The Price of Liberty is Eternal Vigilance
Transportation Advisory Board September 21
Public meetings, principles for prioritizing, and Board member PenaMarc Knapp
Details of the planned public meetings and principles for assessing the priority of transportation projects occupied most of yesterday's meetings. We won't dwell of the discussion about the public meetings - it was essentially about housekeeping matters. Suffice to say that there will be five meetings, the first on September 27 and the last on October 13. The details are at the bottom of this note. The meetings are allied with the task of the Consultant to develop a Comprehensive Transportation Plan for submission to the Transportation Advisory Board (TAB) and ultimately, the County Council. This plan will, or should be, the basis for spending of sales tax funds allocated to Transportation.
As noted at the meeting by my colleague Warwick Jones, we can only hope that the literature set before the public has some note of the role of the TAB. The flyers or posters advertising the public meetings have no reference at all to the TAB, let alone its role. Those involved in the preparation stated the omission of a reference to the TAB was oversight, not an attempt to marginalize the importance of the body. Interestingly, the Chairman and other board members had stated earlier in the meeting how important it was to inform the public of the TAB's role.
An attempt to define principles for prioritizing
With the leading of Chairman Knott, the TAB spent about an hour discussing principles for assessing priority of transportation projects. In a sense this was an attempt similar to that of the Greenbelt Advisory Board's effort to define "greenbelts" - an attempt to put in place the first building block. The TAB attempted to define principles with a view to placing them in front of the public for its view. The final "principles" would be determined after the public meetings and with further public input.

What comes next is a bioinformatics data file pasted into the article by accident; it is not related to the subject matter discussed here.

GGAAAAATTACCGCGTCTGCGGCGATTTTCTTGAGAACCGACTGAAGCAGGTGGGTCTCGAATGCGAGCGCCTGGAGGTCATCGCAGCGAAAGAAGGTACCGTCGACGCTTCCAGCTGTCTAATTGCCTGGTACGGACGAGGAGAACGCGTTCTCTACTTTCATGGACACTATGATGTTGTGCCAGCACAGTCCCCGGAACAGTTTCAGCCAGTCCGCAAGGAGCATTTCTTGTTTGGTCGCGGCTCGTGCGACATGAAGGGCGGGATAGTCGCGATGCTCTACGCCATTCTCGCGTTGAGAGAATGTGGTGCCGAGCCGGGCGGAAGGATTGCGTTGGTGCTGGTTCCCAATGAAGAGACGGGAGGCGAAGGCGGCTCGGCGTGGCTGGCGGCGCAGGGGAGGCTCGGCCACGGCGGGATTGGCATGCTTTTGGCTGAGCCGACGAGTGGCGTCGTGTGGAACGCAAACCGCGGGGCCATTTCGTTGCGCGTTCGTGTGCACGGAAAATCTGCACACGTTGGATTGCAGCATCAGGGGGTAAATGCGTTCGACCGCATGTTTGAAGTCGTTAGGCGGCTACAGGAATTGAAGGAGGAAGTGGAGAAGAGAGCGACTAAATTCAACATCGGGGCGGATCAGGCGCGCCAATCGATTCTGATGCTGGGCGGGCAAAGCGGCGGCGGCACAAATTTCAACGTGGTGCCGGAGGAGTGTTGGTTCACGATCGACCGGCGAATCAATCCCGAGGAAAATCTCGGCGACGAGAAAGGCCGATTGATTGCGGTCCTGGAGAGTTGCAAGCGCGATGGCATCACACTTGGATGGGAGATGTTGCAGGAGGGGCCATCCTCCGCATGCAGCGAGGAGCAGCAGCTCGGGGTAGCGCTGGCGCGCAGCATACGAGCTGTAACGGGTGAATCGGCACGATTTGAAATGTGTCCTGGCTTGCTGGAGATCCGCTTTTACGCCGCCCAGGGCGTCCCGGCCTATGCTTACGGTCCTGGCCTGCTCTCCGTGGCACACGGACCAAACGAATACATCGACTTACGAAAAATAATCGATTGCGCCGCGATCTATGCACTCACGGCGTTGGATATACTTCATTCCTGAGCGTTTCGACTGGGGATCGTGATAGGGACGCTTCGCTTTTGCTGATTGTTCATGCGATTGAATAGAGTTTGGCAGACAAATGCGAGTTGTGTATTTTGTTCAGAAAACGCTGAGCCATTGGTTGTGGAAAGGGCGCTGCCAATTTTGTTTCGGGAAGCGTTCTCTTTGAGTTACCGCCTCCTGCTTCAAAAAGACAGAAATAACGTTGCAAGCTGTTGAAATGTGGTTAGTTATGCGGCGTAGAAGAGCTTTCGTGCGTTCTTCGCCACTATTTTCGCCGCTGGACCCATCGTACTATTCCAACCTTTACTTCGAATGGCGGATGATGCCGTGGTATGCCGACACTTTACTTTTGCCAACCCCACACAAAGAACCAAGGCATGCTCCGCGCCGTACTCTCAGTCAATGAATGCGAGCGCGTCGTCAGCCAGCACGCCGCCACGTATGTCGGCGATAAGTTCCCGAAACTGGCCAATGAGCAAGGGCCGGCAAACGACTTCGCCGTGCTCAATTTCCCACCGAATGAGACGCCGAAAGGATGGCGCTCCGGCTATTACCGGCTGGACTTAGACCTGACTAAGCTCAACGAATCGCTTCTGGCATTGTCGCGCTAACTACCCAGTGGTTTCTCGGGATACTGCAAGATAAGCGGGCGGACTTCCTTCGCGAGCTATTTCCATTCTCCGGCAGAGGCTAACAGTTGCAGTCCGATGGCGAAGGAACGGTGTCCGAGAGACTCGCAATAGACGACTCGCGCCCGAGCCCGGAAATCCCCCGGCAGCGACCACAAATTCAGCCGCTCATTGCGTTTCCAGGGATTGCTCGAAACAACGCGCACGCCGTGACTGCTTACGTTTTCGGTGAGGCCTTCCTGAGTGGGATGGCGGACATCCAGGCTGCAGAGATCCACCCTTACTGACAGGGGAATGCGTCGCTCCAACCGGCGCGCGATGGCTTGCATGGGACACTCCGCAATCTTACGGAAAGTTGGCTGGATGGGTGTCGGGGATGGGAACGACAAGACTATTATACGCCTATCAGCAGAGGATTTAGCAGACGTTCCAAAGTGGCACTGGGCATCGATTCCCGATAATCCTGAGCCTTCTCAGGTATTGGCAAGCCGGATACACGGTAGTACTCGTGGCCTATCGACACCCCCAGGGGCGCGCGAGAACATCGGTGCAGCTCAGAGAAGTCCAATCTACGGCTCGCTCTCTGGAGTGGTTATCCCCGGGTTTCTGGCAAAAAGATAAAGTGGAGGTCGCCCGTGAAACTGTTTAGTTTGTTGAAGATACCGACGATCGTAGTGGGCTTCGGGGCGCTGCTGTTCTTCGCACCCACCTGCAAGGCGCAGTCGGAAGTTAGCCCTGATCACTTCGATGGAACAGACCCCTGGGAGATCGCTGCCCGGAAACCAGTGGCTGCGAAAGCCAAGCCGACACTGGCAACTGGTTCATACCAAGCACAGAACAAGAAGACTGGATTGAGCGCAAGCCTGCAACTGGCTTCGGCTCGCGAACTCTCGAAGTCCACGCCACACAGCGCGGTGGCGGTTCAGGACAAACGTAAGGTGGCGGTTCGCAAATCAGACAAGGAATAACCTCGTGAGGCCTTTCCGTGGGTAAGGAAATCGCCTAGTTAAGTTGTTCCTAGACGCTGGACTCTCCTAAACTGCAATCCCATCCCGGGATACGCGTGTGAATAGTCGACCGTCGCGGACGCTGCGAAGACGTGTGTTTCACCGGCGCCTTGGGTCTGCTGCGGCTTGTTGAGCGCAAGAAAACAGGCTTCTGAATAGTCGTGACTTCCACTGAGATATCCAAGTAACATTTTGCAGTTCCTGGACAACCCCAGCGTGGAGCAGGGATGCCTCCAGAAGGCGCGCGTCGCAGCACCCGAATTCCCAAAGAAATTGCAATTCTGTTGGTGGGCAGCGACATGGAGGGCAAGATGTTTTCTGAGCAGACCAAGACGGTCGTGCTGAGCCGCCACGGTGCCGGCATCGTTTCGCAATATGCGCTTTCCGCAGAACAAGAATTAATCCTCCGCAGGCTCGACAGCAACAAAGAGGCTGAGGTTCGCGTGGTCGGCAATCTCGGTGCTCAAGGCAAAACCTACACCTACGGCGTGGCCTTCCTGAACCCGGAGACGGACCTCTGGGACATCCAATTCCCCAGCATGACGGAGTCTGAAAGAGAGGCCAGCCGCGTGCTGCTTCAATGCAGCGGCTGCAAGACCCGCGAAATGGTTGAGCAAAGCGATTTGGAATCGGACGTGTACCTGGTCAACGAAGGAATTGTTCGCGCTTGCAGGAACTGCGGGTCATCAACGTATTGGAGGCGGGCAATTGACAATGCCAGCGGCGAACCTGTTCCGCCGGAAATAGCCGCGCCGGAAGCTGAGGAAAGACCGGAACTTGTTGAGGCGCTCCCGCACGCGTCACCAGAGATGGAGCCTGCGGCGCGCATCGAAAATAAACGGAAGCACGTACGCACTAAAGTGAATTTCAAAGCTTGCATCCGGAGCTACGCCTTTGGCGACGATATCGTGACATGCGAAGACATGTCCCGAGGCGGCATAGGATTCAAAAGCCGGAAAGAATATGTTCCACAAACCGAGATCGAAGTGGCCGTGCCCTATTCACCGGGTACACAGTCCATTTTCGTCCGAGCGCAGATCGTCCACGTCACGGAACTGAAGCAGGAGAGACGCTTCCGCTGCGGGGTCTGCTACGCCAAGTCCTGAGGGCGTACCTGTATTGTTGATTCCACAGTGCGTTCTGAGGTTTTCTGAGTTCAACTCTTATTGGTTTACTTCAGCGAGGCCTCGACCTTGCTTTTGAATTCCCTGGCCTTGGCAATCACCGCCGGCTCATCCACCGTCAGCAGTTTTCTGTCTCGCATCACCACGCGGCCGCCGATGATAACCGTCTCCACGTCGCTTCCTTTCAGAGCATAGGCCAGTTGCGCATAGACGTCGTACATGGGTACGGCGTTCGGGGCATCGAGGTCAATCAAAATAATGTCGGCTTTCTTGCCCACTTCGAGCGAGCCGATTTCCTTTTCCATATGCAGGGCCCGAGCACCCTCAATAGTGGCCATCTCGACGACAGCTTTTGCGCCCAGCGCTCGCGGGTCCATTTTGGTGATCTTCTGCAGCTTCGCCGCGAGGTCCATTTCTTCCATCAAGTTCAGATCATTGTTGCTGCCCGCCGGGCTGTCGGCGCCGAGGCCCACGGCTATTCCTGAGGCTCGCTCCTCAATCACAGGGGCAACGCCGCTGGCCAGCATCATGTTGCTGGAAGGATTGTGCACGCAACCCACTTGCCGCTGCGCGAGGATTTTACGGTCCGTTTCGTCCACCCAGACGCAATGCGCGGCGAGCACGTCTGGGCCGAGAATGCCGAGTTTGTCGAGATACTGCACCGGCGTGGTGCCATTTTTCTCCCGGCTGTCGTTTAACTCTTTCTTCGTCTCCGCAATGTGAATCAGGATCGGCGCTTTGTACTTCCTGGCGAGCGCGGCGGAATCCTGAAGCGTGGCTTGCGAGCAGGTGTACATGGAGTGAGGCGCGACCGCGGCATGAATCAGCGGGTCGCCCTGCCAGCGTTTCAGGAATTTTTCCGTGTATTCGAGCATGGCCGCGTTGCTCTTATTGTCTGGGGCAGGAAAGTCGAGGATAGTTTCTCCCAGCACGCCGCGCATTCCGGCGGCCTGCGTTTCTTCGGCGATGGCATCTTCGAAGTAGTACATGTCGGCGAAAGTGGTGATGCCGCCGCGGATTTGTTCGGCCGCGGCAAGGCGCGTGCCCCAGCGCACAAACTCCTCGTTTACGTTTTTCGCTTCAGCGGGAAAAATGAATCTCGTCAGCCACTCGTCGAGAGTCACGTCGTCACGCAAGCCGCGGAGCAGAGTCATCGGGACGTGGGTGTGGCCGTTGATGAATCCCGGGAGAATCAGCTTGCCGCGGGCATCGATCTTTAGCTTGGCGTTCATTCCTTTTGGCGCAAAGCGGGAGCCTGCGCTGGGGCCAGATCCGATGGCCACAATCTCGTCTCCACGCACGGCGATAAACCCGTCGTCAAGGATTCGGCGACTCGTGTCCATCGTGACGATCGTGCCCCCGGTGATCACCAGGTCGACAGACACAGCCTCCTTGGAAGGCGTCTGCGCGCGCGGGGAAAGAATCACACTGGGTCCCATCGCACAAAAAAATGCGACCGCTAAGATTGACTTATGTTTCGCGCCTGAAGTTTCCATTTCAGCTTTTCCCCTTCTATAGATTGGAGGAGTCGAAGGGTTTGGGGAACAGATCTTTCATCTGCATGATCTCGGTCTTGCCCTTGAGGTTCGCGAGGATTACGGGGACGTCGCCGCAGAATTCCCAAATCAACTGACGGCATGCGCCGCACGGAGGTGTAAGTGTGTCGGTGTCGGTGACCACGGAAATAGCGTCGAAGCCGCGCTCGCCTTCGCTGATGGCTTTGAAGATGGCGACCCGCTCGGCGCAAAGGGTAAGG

To start the process Chairman Knott posted criteria used by the State, CHATS and the Noisette Company. (He is principal of this company, which is developing part of the old naval base in Charleston) The Board then proceeded to add its own "principles" and eliminate duplication. TAB members were then given 5 stickers to attach to those, which they felt were the most important.
The top choices
The top choices are as follows. The wording of the choices is ours. There were some disputes in the discussion as to the precision of some phrases and the nuances were not always captured in the writings on the boards before the TAB. We also felt that there was a degree of duplication amongst the principles.
• Greatest benefit to most people
• Ability to allow funds to be leveraged from State, Federal, or other sources.
• Projects that give regional benefits.
• Projects that improve interconnectivity (between neighborhoods and major centers or roads).
• Projects that allow completion of, or enhancement of existing infrastructure over the creation of new infrastructure.
• Projects that are multi modal or multi purpose.
Criteria that did not make the list included
• Projects that minimize the use of gasoline
• Projects supported by the community
One Board member asked whether "safety" should be included as a principle but the idea was rejected. As the Chairman stated, "safety" should be implied in all "principles" determined by the Board, it did not need to be noted separately.
We expect the "principles" will be refined and modified at the next meeting and certainly before they are set before the public.
Tardiness of Board members
Attendance at meetings of the TAB has been an issue for this writer for some months. We have noted the tardiness of some members and have drawn attention to it. We cannot let pass the fact that Board member Hernan Pena has missed nearly all of the meetings of the TAB since its creation including yesterday's meeting. If every member of the TAB had a similar record of attendance, it would become a joke. Mr. Pena is the appointment of the City of Charleston and also head of its Transportation Department. If he were a member of the Greenbelt Advisory Board, the Mayor of Charleston would have received a note from the Chairman noting his continued absence, with the implied request - Do something about it! As we said before, we fear that some people would like to see the TAB marginalized. The seeming endorsement of Board member Pena's tardiness suggests that the Mayor falls into this camp. If Mr. Pena's obligations allow no time for the TAB, the Mayor should make another appointment.
Meetings to receive input from the public in relation to transportation projects and sales tax spending are as follows
• Tuesday, September 27, 4pm-8pm - North Charleston Performing Arts Center, 5100 Coliseum Drive, North Charleston.
• Tuesday, October 4, 4pm-8pm - Mount Pleasant Municipal Complex Gym, 100 Ann Edward Lane Mount Pleasant.
• Thursday, October 6, 4pm-8pm - St James -Santee Elementary School Gym, 8900 North Highway 17, McClellanville.
• Tuesday, October 11, 4pm-8pm - West Ashley Intermediate School Gym, 721Wappoo Road, Charleston.
• Thursday, October 13, 4pm-8pm - Baptist Hill High School Gym, 5117 Baptist Hill Road, Hollywood.